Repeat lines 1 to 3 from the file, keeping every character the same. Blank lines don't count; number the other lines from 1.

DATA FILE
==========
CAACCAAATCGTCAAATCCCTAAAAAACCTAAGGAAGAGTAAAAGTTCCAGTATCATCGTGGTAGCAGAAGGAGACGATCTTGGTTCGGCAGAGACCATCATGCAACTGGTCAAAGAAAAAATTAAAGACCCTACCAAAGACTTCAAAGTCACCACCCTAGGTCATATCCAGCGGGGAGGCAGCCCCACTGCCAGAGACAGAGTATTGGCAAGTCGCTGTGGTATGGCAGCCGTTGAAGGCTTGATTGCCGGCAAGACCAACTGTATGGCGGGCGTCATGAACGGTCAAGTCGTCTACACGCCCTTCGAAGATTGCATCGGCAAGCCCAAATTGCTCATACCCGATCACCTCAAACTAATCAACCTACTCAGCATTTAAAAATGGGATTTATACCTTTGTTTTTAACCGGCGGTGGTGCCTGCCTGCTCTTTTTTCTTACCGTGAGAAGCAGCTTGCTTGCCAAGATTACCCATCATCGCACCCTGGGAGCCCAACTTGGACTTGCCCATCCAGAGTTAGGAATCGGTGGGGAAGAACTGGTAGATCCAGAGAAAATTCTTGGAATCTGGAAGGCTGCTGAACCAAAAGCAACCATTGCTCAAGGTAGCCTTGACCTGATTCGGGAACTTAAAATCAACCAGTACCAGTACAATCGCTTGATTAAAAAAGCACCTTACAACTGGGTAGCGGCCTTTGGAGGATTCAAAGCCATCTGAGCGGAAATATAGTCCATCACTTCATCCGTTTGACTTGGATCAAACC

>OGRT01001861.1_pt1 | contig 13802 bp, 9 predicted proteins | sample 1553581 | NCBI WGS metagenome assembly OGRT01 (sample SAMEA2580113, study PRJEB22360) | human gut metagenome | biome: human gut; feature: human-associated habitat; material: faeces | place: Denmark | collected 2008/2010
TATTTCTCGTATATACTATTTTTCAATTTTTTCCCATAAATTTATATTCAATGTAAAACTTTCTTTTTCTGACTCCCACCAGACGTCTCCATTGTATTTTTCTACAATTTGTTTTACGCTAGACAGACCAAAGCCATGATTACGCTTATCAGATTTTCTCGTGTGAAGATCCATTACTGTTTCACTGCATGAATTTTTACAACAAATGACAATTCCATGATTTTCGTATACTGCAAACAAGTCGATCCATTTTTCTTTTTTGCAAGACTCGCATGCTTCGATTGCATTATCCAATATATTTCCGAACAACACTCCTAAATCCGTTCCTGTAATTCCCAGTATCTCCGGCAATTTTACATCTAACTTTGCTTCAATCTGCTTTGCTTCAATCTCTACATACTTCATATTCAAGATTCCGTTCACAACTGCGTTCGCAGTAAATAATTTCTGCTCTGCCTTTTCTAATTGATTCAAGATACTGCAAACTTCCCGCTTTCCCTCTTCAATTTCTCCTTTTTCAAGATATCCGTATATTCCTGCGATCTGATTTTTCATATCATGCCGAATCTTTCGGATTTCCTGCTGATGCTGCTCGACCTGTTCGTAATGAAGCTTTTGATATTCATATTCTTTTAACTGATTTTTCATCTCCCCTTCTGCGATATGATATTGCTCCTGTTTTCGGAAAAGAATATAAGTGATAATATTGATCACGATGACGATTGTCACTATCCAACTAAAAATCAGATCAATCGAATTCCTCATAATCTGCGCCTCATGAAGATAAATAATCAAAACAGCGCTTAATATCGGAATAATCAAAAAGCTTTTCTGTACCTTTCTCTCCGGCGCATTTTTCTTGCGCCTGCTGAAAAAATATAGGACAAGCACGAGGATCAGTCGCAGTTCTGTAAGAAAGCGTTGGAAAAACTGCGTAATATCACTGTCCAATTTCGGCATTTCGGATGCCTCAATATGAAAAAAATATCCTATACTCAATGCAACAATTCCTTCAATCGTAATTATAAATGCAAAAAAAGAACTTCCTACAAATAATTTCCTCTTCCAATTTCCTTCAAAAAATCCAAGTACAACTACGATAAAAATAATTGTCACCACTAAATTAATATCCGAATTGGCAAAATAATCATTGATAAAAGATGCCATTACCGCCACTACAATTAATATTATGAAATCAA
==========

CAACCAAATCGTCAAATCCCTAAAAAACCTAAGGAAGAGTAAAAGTTCCAGTATCATCGTGGTAGCAGAAGGAGACGATCTTGGTTCGGCAGAGACCATCATGCAACTGGTCAAAGAAAAAATTAAAGACCCTACCAAAGACTTCAAAGTCACCACCCTAGGTCATATCCAGCGGGGAGGCAGCCCCACTGCCAGAGACAGAGTATTGGCAAGTCGCTGTGGTATGGCAGCCGTTGAAGGCTTGATTGCCGGCAAGACCAACTGTATGGCGGGCGTCATGAACGGTCAAGTCGTCTACACGCCCTTCGAAGATTGCATCGGCAAGCCCAAATTGCTCATACCCGATCACCTCAAACTAATCAACCTACTCAGCATTTAAAAATGGGATTTATACCTTTGTTTTTAACCGGCGGTGGTGCCTGCCTGCTCTTTTTTCTTACCGTGAGAAGCAGCTTGCTTGCCAAGATTACCCATCATCGCACCCTGGGAGCCCAACTTGGACTTGCCCATCCAGAGTTAGGAATCGGTGGGGAAGAACTGGTAGATCCAGAGAAAATTCTTGGAATCTGGAAGGCTGCTGAACCAAAAGCAACCATTGCTCAAGGTAGCCTTGACCTGATTCGGGAACTTAAAATCAACCAGTACCAGTACAATCGCTTGATTAAAAAAGCACCTTACAACTGGGTAGCGGCCTTTGGAGGATTCAAAGCCATCTGAGCGGAAATATAGTCCATCACTTCATCCGTTTGACTTGGATCAAACC

>OGRT01001861.1_pt1 | contig 13802 bp, 9 predicted proteins | sample 1553581 | NCBI WGS metagenome assembly OGRT01 (sample SAMEA2580113, study PRJEB22360) | human gut metagenome | biome: human gut; feature: human-associated habitat; material: faeces | place: Denmark | collected 2008/2010
TATTTCTCGTATATACTATTTTTCAATTTTTTCCCATAAATTTATATTCAATGTAAAACTTTCTTTTTCTGACTCCCACCAGACGTCTCCATTGTATTTTTCTACAATTTGTTTTACGCTAGACAGACCAAAGCCATGATTACGCTTATCAGATTTTCTCGTGTGAAGATCCATTACTGTTTCACTGCATGAATTTTTACAACAAATGACAATTCCATGATTTTCGTATACTGCAAACAAGTCGATCCATTTTTCTTTTTTGCAAGACTCGCATGCTTCGATTGCATTATCCAATATATTTCCGAACAACACTCCTAAATCCGTTCCTGTAATTCCCAGTATCTCCGGCAATTTTACATCTAACTTTGCTTCAATCTGCTTTGCTTCAATCTCTACATACTTCATATTCAAGATTCCGTTCACAACTGCGTTCGCAGTAAATAATTTCTGCTCTGCCTTTTCTAATTGATTCAAGATACTGCAAACTTCCCGCTTTCCCTCTTCAATTTCTCCTTTTTCAAGATATCCGTATATTCCTGCGATCTGATTTTTCATATCATGCCGAATCTTTCGGATTTCCTGCTGATGCTGCTCGACCTGTTCGTAATGAAGCTTTTGATATTCATATTCTTTTAACTGATTTTTCATCTCCCCTTCTGCGATATGATATTGCTCCTGTTTTCGGAAAAGAATATAAGTGATAATATTGATCACGATGACGATTGTCACTATCCAACTAAAAATCAGATCAATCGAATTCCTCATAATCTGCGCCTCATGAAGATAAATAATCAAAACAGCGCTTAATATCGGAATAATCAAAAAGCTTTTCTGTACCTTTCTCTCCGGCGCATTTTTCTTGCGCCTGCTGAAAAAATATAGGACAAGCACGAGGATCAGTCGCAGTTCTGTAAGAAAGCGTTGGAAAAACTGCGTAATATCACTGTCCAATTTCGGCATTTCGGATGCCTCAATATGAAAAAAATATCCTATACTCAATGCAACAATTCCTTCAATCGTAATTATAAATGCAAAAAAAGAACTTCCTACAAATAATTTCCTCTTCCAATTTCCTTCAAAAAATCCAAGTACAACTACGATAAAAATAATTGTCACCACTAAATTAATATCCGAATTGGCAAAATAATCATTGATAAAAGATGCCATTACCGCCACTACAATTAATATTATGAAATCAA